I did a lot of reading and Googling and just wasn’t finding the explanation I needed to grok it all properly.  There are lots of explanations of how to get this working but they all seemed to stop at the crucial point for me.  They covered off some yml to get MySQL and WordPress containers up and running but stopped there.  What about persistence?  Or deployment?  Where the hell are all the WordPress files?

Some of them seemed to demo the solution I wanted but seemed to miss out on how they achieved it, or were doing it on different platforms.  I needed a noobs Docker for Dummies walk through.  So I’m going to document what I’ve found out in the hope that it crosses some of the Ts and dots the Is for others getting started.

Docker is The New VM

Don’t get me wrong virtual machines are great and very necessary but they’re also a bit overkill a lot of the time.  This is where Docker comes in.  It still requires virtualisation technology under the hood but it’s now transparent and not directly controlled.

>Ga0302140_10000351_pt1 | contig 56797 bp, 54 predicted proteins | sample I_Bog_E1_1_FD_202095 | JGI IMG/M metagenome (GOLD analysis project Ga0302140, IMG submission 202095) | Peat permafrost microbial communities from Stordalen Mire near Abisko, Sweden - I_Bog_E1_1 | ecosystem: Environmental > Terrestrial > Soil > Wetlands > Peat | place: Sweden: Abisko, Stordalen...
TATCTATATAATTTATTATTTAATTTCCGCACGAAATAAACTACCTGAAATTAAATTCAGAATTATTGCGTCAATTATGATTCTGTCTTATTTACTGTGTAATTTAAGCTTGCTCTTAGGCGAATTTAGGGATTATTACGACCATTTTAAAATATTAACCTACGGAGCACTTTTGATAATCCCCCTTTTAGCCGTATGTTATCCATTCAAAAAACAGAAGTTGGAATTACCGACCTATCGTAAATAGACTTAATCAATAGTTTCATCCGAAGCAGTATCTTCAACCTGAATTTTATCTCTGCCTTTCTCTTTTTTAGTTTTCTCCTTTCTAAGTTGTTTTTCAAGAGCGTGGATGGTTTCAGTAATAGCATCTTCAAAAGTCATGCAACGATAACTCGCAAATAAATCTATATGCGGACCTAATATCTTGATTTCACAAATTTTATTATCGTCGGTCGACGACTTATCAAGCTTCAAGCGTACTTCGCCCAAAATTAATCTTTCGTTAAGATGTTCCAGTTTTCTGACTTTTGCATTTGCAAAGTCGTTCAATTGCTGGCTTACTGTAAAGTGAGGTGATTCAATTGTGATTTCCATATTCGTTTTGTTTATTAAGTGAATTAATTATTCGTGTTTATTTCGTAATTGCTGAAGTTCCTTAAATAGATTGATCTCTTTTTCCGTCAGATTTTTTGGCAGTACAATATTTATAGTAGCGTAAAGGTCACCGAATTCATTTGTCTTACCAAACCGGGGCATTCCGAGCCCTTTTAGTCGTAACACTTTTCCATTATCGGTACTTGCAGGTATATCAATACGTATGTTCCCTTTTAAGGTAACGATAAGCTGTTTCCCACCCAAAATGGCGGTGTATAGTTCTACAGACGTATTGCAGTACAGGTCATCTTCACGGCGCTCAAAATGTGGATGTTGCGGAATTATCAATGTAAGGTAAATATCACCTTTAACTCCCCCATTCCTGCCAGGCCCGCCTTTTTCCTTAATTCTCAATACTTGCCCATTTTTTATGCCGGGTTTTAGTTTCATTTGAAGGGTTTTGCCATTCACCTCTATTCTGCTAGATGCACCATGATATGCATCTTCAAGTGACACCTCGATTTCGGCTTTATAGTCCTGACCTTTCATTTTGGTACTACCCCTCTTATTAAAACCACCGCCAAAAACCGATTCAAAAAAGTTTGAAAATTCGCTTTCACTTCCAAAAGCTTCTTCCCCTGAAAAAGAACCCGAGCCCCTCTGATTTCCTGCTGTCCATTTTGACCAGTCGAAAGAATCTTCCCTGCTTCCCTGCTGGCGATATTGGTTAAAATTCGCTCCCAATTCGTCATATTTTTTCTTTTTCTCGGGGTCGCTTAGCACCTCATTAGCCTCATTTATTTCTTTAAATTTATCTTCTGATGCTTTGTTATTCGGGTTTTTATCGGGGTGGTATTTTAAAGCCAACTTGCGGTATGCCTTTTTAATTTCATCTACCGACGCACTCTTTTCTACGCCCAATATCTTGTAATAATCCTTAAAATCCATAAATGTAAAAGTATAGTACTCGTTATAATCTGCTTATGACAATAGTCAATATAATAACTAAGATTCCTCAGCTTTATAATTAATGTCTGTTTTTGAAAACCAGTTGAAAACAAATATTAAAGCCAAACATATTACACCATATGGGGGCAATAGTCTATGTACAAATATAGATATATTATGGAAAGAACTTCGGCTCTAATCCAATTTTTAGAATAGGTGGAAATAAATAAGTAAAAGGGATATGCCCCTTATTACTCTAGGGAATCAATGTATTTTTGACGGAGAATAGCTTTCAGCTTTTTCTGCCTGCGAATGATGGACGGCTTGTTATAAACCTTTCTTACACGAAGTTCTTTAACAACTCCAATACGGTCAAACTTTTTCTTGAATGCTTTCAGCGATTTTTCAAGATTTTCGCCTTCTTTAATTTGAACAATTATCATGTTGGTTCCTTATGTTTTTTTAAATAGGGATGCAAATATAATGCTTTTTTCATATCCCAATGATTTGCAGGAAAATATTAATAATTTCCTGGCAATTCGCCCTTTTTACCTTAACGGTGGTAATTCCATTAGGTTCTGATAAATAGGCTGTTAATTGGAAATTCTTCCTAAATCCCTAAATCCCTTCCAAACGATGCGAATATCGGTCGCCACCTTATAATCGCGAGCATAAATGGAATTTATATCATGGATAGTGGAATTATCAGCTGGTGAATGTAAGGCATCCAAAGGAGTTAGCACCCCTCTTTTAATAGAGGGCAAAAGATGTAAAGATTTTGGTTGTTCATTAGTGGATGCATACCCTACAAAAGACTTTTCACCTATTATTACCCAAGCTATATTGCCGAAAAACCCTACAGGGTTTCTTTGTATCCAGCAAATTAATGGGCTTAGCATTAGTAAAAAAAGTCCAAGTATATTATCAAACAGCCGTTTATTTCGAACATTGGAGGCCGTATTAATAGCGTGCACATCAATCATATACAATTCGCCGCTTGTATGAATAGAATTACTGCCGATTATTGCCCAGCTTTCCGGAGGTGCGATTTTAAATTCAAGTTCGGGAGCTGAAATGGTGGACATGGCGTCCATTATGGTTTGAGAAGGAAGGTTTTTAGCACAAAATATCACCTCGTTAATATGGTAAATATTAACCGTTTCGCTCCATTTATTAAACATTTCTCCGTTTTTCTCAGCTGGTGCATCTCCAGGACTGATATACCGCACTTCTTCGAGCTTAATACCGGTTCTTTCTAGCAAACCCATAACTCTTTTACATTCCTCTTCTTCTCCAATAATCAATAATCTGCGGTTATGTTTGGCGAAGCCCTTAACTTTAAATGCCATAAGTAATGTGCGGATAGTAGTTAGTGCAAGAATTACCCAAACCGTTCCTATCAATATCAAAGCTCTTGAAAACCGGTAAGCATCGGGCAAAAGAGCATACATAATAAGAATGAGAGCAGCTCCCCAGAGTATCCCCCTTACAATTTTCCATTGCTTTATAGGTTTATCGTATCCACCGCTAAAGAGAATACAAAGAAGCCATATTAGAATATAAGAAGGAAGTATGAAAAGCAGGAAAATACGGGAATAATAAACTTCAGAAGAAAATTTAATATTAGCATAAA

Microsofts own virtualisation technology is Hyper-V.  Docker on Windows uses this by default but it could be used with VirtualBox from Oracle as well.  I’ve had lots of success running virtualised OSes on top of Hyper-V and more or less utter failure using it for Microsofts own emulators, the irony here isn’t lost on me by the way.

Docker is a container technology that wraps up specific services, such as databases, runtime or any other dependencies tasks require.  It lets you run just what you need for a given task without installing these services on the host OS. Fantastic.  Lets dig in.

Installing Docker

Dead easy.  Make sure Hyper-V is installed on your Windows box (Home users you’re out of luck here btw).  Go here, download for your OS and architecture, install.  Done.